In my understanding, not only mass but any kind of energy/ force bends spacetime. So is it correct to say that every object in the world moves along geodesic? If the object is submit to a force, it will not feel an acceleration: the force will bend the underlying spacetime --> the geodesic of the object will change --> its worldline in spacetime will change, but only because the curvature of spacetime has changed. It will still move along a geodesic. So acceleration, in some sense, simply doesn't exist anymore.

Is this interpretation correct?

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    $\begingroup$ I'm sure this has already been answered somewhere on Physics SE, but I don't know where, so I'll post a quick hint: Worldlines that are geodesics describe free-fall; an observer following such a worldline feels weightless. Worldlines that are not geodesics describe deviations from free-fall, and such an observer feels weight. $\endgroup$ – Chiral Anomaly Aug 29 '19 at 13:38
  • $\begingroup$ @Chiral Yes but my question is how a worldline cannot be a geodesic? If there is any force, it will simply change the curvature and so the geodesic path of the particle will change as well. But it will still be a geodesic curve. Where am I going wrong? $\endgroup$ – Federico Toso Aug 29 '19 at 13:51
  • $\begingroup$ Federico, when I read "its worldline in spacetime will change, but only because the curvature of spacetime has changed", the impression I get is that you haven't conceptualized spacetime correctly. Reading "It will still move along a geodesic" strengthens that impression. Are you picturing an object as moving in spacetime? $\endgroup$ – Alfred Centauri Aug 29 '19 at 15:55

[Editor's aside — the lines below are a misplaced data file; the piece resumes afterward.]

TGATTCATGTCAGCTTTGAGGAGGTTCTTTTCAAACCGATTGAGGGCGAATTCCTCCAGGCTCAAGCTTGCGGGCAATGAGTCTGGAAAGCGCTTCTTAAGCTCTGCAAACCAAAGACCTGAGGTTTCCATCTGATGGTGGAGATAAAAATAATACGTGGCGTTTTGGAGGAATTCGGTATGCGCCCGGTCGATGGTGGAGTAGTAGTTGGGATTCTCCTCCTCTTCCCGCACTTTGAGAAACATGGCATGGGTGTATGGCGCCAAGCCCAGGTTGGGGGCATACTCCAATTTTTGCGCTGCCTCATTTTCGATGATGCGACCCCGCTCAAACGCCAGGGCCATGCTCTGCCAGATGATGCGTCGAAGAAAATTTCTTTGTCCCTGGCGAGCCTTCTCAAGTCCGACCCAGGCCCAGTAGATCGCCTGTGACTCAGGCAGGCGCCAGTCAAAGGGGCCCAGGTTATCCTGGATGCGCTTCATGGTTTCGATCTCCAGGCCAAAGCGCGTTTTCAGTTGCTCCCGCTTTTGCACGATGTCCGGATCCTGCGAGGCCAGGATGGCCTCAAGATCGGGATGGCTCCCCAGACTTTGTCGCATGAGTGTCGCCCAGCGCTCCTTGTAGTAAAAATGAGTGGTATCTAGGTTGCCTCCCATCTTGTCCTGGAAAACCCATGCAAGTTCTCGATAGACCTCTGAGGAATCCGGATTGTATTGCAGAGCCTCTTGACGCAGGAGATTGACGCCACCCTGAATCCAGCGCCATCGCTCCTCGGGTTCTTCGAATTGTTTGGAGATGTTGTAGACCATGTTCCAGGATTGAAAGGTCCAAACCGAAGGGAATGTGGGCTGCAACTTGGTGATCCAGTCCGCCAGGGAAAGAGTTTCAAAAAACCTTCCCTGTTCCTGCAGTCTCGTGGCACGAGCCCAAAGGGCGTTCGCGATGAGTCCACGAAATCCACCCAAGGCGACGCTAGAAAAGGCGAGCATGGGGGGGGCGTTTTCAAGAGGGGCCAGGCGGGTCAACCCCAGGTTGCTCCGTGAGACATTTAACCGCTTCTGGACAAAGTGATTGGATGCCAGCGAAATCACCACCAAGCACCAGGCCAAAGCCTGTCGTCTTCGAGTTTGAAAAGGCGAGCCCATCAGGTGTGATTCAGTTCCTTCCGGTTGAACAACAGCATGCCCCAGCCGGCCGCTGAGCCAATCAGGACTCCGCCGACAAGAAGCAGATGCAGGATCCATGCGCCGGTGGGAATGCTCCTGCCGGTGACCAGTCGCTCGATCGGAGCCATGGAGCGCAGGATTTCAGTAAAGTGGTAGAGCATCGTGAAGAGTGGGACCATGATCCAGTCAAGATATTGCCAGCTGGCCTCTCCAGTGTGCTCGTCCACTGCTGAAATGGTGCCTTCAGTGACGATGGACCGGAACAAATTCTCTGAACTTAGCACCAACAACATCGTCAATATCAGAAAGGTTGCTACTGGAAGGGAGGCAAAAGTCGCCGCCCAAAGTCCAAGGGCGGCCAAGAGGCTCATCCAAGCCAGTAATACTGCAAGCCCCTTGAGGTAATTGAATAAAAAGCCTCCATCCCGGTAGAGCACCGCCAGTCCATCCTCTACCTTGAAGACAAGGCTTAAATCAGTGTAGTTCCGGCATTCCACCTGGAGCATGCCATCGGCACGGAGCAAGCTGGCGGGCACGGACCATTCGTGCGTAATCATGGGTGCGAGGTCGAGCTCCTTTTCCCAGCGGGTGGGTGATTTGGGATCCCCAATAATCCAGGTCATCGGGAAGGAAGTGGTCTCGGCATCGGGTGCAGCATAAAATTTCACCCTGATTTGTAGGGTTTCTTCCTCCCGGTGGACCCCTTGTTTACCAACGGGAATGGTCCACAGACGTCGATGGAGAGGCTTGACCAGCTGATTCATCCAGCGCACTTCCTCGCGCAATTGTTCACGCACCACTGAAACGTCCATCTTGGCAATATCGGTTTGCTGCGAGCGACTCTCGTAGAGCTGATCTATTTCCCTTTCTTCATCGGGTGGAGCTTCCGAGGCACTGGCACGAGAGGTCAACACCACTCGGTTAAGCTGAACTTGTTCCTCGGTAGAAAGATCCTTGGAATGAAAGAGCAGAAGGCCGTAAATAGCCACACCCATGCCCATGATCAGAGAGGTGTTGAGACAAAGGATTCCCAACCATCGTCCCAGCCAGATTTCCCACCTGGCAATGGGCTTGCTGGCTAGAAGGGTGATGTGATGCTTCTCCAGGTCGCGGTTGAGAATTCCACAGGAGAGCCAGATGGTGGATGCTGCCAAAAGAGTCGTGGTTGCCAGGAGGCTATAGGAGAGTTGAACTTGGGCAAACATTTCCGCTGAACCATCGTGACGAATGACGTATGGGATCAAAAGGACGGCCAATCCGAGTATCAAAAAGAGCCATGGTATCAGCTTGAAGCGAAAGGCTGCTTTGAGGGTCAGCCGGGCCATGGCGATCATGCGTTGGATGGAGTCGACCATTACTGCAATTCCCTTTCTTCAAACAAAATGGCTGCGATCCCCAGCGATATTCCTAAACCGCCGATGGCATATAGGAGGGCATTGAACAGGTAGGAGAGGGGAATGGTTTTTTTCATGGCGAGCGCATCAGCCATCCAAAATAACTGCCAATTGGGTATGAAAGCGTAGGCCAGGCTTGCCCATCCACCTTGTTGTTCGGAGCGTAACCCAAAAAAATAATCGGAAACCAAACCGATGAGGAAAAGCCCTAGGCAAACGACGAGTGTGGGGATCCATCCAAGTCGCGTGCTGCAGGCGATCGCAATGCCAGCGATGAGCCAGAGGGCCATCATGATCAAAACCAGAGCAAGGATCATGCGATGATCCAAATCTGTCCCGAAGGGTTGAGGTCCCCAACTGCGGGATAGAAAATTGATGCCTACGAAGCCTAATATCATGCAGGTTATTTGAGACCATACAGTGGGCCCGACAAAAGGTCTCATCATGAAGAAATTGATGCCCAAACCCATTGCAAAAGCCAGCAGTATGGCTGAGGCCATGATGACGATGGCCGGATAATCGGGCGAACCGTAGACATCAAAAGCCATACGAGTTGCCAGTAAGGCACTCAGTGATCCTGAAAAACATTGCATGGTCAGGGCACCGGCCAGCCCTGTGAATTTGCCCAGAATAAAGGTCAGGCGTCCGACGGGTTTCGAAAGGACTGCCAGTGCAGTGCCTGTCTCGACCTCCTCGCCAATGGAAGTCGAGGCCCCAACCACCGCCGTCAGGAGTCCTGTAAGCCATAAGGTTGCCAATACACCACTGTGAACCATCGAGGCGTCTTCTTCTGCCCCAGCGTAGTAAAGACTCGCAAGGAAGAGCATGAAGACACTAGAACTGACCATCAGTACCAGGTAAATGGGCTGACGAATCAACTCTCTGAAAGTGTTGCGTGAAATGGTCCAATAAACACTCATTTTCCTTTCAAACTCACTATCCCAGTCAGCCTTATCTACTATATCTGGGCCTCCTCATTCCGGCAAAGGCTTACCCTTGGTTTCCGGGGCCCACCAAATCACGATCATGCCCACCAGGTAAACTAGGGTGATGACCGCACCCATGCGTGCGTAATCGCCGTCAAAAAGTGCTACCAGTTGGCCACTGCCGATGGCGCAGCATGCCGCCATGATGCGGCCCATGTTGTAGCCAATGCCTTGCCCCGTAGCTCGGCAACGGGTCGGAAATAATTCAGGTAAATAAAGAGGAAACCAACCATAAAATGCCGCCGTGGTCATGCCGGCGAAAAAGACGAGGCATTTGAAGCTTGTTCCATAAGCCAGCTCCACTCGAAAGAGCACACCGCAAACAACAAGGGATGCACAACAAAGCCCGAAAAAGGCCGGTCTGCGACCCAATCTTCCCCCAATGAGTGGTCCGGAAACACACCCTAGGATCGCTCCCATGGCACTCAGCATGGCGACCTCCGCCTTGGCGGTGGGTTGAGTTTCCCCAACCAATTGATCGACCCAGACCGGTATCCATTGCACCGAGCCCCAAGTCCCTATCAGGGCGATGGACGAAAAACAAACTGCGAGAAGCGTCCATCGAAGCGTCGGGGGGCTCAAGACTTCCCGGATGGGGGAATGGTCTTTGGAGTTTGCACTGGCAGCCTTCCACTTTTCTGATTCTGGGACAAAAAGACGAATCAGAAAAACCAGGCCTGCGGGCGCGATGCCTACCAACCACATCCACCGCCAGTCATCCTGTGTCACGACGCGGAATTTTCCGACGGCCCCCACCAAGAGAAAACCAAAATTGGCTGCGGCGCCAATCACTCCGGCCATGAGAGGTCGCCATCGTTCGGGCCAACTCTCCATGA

• $\begingroup$ @alfred Yes I am. Is this wrong? Isn't a worldline traced by the motion of a particle through spacetime? $\endgroup$ – Federico Toso Aug 29 '19 at 15:59
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    $\begingroup$ Federio, if you're thinking of a point particle as point moving on a worldline in spacetime, then yes, I believe this is wrong. For example, see this answer from Ben Crowell: "Objects don't move through spacetime. Objects move through space. If you depict an object in spacetime, you have a world-line. The world-line doesn't move through spacetime, it simply extends across spacetime." - In other words, the depiction of a point particle in spacetime is not as a point but, rather, a curve in spacetime $\endgroup$ – Alfred Centauri Aug 29 '19 at 16:31

Not every force is manifested through the curvature of spacetime, only gravity. Take the electromagnetic field, for example. It has energy-momentum density, so it affects the gravitational field and hence the movement of particles. But this is not the only effect it has: on a charged particle, it also acts directly through the electromagnetic force.

Mathematically, for a particle of mass $m$ and charge $q$ in an EM field $F_{\mu\nu}$, the geodesic equation is modified to

$$\frac{d u^\mu}{d\tau} + \Gamma^\mu{}_{\nu\lambda} u^\nu u^\lambda = \frac{q}{m} F^\mu{}_\nu u^\nu.$$

If there was no electromagnetic field, the right hand side would be zero, and you would just have the geodesic equation with the gravitational field $\Gamma^\mu{}_{\nu\lambda}$. If there is an EM field, then two things happen. For one, its energy-momentum influences the gravitational field, so that $\Gamma^\mu{}_{\nu\lambda}$ changes. But it also directly applies a force on the particle, given by the right hand side of the equation, and this effect is usually much bigger. The particle doesn't follow a geodesic anymore.

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